The NoHo Plazas – Astor and Village/Cooper Square – are nearing completion. The project began in 2008 with joint CB#2 and CB#3 meetings. Officially, there have been two plans presented by The Department of Transportation (DOT); the built version represents a third.
What prompted the entire Astor/Cooper Square renovation in 2008, was DOT’s insistence that the traffic patterns on the converging Astor Place, 8th St, Fourth Ave., St. Marks and the Bowery should be improved. Then came the bike lanes deleting a full lane and the bump-out at the Public Theater that deleted another full lane of traffic on Lafayette as it entered Astor Place.
The Astor Place roadway from Broadway now ends at Lafayette St. with traffic intending to go east diverted north a block to 8th St. On an eastern artery from 6th St to Fourth Ave, which was intended as bus layover only, there is now a layover plus two lanes and the traffic that was to be diverted to Bowery/Third Ave. continues to have access going north to Fourth Ave. The result is a very busy interrupting highway through the middle of Cooper Square Plaza, with no pedestrian markings or warnings, that dumps into the intersection of 8th St and Fourth Ave with buses either turning east or parking on a two lane road with two lanes of traffic. Additionally traffic and a bike lane enter from the west. What’s the difference? Lots of vehicles caught in the middle of light changes, intersections clogged, pedestrians confused and still walking between vehicles standing in crosswalks.
We expect DOT to say, “But we’re not finished yet!” In the meantime, however, given the massive chaos, it would be quite appropriate to have traffic cops there to mediate.
The Plazas – Public Amenity or Commercial Opportunity
With each new plan the NoHo Plazas added pavement and decreased in greenery. While it will take awhile for the trees to grow and the Cooper Square Plaza planters (to be cared for by students at Grace Church High School) there is still a vast pavement, vacant of seating and begging to be filled with the Street Activities Permitting Office (SAPO) salivating at the opportunity.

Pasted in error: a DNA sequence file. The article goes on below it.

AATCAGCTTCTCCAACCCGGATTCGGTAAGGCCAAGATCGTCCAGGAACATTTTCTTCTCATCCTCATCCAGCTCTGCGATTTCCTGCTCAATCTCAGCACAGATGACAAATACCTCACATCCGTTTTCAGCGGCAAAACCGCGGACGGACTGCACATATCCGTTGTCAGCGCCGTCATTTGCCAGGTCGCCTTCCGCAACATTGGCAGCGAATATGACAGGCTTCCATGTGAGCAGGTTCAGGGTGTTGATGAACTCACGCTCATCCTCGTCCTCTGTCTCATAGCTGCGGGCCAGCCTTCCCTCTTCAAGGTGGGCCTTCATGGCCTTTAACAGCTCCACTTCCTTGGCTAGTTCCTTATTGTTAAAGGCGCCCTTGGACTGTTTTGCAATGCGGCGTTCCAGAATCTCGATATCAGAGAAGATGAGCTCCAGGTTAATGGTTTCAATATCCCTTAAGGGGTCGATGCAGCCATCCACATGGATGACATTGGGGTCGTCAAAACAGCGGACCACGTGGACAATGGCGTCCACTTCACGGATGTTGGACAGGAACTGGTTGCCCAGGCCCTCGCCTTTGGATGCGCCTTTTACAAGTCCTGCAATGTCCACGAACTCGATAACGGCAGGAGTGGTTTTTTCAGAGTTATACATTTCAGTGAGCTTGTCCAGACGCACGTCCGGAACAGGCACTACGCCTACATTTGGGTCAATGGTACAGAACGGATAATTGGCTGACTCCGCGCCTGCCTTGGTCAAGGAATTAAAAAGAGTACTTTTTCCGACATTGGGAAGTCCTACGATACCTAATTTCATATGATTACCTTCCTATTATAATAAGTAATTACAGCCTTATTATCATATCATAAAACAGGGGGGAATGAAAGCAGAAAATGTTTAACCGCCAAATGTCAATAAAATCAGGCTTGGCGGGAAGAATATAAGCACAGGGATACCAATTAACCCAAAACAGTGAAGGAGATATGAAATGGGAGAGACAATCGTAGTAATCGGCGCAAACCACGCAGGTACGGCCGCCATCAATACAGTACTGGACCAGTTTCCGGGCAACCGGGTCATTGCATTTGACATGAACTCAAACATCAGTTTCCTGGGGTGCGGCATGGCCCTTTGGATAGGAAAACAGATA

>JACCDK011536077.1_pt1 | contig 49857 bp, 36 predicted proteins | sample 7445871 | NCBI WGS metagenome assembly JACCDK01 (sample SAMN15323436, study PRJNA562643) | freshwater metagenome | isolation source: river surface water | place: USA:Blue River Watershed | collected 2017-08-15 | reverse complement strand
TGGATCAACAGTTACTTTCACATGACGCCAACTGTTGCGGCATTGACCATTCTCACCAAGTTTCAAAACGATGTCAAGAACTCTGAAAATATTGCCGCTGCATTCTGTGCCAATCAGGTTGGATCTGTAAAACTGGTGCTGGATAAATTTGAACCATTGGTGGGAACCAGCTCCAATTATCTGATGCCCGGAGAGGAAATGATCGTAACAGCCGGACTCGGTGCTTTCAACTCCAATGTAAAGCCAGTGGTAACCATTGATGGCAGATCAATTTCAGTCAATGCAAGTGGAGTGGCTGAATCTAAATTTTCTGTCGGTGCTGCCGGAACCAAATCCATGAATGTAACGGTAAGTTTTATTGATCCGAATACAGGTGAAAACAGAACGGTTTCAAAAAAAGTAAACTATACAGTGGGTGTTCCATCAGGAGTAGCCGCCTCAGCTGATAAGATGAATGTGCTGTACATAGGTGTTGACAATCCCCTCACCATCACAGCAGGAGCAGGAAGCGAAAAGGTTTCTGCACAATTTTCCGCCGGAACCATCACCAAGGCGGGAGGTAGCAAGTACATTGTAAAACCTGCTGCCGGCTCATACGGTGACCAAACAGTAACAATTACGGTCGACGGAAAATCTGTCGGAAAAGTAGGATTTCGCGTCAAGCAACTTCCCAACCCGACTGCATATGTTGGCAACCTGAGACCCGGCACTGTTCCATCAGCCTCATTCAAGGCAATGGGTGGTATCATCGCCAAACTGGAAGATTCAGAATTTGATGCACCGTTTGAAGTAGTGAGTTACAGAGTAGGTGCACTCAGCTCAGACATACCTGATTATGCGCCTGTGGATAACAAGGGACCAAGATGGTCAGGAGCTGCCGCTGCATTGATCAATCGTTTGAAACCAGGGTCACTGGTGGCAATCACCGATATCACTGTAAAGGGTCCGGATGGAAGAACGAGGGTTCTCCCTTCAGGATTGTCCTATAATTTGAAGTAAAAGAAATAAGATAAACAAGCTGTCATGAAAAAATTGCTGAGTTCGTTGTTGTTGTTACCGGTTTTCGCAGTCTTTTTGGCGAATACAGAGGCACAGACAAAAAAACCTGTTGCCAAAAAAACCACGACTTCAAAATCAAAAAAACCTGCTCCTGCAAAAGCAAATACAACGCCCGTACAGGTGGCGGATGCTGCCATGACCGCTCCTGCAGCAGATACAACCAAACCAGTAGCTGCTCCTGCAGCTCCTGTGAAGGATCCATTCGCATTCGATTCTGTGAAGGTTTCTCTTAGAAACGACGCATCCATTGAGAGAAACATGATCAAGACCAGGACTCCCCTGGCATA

BUT, there is more. Recent City Council legislation regarding NYC’s multiplying Plazas and meant mainly to address Times Square and Herald Square gave little or no consideration for Plazas in mixed-use neighborhoods. Thus, rules pertaining to maintenance and use of the Plazas were given over to The Dept of Transportation (DOT) and to the Street Activities Permitting Office (SAPO) which also assumes no difference between commercial and mixed use neighborhoods.
DOT, having no resources for maintaining the Plazas they create or their security, has set up a Plaza Partners Program where the “partner” promises to maintain amenities and provide pubic security. This is no small responsibility or expense; the result is that most Plaza partners are Business Improvement Districts (BIDS) or commercial entities. For mixed use neighborhoods the result is commercial invasion of what was touted as a public amenity. There are additional wrinkles to this scenario…the only allowed income generating option is a concession (e.g. Shake Shack) contracted through DOT with the Plaza Partner as a beneficiary of some percentage of the profit or fee. And all this with little or no review by the community or Community Board overseeing the district. Luckily, CB#2 spotted the major flaws and approved an advisory resolution delivered to DOT and elected representatives. You can read it here. Thus far, however, no response.
At a recent DOT public hearing for comment in the new proposed rules NoHo-Bowery Stakeholders delivered the attached testimony with particular regard to the NoHo plazas. No response.
In May, SAPO also appeared before CB#2 to discuss their new their new Plaza Events division. At that meeting they offered that new SAPO plaza rules would be forthcoming in July or August. But among the revelations, not particularly welcomed even by the BIDS, SAPO declared that their event fees – up to $50,000 were kept by the City and no compensation went to the Plaza Partners. Again, CB#2 stepped up to the plate with an advisory resolution to SAPO. UPDATE: THIS DOCUMENT NOW REFLECTS THE CORRECT CB#2 RESOLUTION
UPDATE; SAPO has released their new proposed rules along with instructions for public comment. The Deadline is August 8th. We will distribute an analysis and suggested response as soon as we have conferred with CB#2’s Traffic and Transportation Committee.
In the meantime, there’s a grand opening for the NoHo Plazas planned for September 15-17. NoHo-Bowery Stakeholders has agreed to coordinate historical (The Merchant’s House Neighborhood Tours), cultural (hopefully The Bond St Theater’s Stilt Band) and child-friendly contributions (NYU Sorority Facepainting Tent) in an attempt to demonstrate the neighborhoods interest in non-commercial activities on the Cooper Square Plaza. The Village Alliance BID already has their Astor Plaza website running.